The bank, whose business ambition is to make "everyone better off", reported statutory profits before tax of £194.4m, up 41 per cent compared with £138m in 2015.
The increase in underlying profits before tax was more subtle, growing 33 per cent from £160.7m in 2015 to £213.3m in 2016.
Virgin Money also announced its total income had increased to £586.9m, up 12 per cent compared with £523.5m the year before.
However, the bank also revealed its common equity tier 1 capital ratio dipped to 15.2 per cent at the end of 2016, down from 17.5 per cent at the end of 2015.
The lender proposed a final dividend of 3.5p per ordinary share, bringing its total dividend for the year to 5.1p, an increase of 13 per cent on the year before.
Why it's interesting
As a UK-focused lender, Virgin Money's financial figures are to some extent tied to the fate of the UK economy, which many feared would head south following last June's Brexit vote.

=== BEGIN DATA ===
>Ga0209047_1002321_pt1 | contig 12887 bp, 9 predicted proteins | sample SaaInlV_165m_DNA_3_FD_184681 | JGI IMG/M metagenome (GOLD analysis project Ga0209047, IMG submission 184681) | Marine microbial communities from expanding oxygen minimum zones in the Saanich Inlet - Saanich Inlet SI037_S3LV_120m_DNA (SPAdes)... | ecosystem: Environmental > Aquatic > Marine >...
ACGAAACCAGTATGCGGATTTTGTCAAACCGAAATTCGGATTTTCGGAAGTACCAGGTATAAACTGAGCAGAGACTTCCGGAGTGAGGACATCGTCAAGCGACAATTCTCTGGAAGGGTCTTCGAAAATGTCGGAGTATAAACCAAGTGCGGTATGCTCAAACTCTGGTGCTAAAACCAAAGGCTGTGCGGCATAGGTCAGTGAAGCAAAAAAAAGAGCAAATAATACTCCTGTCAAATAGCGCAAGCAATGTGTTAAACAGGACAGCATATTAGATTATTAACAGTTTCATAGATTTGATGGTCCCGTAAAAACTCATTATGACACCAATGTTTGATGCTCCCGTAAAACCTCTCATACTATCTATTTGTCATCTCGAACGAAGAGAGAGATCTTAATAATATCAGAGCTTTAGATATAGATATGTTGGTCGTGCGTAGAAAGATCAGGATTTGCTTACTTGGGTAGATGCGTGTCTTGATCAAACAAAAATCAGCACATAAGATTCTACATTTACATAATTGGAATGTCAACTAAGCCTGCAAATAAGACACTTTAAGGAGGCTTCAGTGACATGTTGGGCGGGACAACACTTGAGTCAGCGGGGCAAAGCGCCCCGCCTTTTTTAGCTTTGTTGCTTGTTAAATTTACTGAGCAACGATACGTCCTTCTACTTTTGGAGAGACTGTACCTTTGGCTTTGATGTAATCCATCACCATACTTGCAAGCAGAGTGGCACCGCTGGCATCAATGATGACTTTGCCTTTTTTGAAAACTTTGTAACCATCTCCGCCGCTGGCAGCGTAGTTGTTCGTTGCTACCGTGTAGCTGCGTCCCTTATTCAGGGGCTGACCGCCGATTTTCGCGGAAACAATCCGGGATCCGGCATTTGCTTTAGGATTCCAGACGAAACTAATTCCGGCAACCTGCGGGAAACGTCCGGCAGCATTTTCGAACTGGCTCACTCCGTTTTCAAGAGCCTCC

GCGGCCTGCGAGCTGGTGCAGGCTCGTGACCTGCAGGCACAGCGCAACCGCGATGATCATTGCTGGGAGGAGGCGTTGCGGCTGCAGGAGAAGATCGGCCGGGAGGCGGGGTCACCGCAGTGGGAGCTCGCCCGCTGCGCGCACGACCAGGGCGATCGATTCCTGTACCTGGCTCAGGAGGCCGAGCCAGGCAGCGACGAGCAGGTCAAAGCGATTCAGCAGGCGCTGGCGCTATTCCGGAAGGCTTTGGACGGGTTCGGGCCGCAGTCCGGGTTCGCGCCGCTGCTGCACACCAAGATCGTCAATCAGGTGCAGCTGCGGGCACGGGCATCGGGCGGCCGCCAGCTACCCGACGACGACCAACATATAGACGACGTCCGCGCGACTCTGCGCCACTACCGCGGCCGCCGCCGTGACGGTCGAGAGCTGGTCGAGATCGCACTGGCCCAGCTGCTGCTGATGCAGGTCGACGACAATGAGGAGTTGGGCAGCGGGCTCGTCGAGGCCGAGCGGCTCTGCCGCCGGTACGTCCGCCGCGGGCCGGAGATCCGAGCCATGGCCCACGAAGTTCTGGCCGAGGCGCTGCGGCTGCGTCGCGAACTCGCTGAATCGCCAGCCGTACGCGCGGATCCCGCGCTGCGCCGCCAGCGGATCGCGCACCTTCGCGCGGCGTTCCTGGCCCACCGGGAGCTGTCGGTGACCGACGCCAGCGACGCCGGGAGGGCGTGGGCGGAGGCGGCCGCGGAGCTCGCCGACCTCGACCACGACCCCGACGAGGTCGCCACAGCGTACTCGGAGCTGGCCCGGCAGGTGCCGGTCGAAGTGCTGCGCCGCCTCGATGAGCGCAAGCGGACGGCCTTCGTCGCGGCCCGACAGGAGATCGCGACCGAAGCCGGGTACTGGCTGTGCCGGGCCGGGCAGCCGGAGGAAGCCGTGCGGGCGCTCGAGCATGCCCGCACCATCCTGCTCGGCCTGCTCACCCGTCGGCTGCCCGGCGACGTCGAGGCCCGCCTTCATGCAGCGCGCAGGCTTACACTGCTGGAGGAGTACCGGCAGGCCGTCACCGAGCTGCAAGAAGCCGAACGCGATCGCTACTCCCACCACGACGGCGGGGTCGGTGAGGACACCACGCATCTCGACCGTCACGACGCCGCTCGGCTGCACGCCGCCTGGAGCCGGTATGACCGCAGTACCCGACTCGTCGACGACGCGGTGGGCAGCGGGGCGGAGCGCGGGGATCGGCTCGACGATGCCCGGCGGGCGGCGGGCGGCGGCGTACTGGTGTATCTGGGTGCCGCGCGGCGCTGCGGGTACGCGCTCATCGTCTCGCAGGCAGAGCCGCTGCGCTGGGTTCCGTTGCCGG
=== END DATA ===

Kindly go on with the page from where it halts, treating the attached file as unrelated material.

The bank revealed today it felt the economy had remained resilient throughout the second half of 2016. However, it added there were still some question marks over the long-term impact of the referendum as well as uncertainty surrounding when precisely the UK will depart from the EU.
Brexit is not the only problem lenders are facing at the moment, as they are also navigating a lower for longer interest rate environment. Virgin Money said today that, although rock bottom rates were putting the squeeze on its net interest margin, it was confident its business model can cope with the pressure.
What Virgin Money said
Jayne-Anne Gadhia, chief executive at Virgin Money, said:
I am delighted to report another very successful year for Virgin Money in 2016.
Our customer-focused strategy of growth, quality and returns continues to achieve and maintain outstanding customer approval ratings, excellent asset quality and strong financial performance.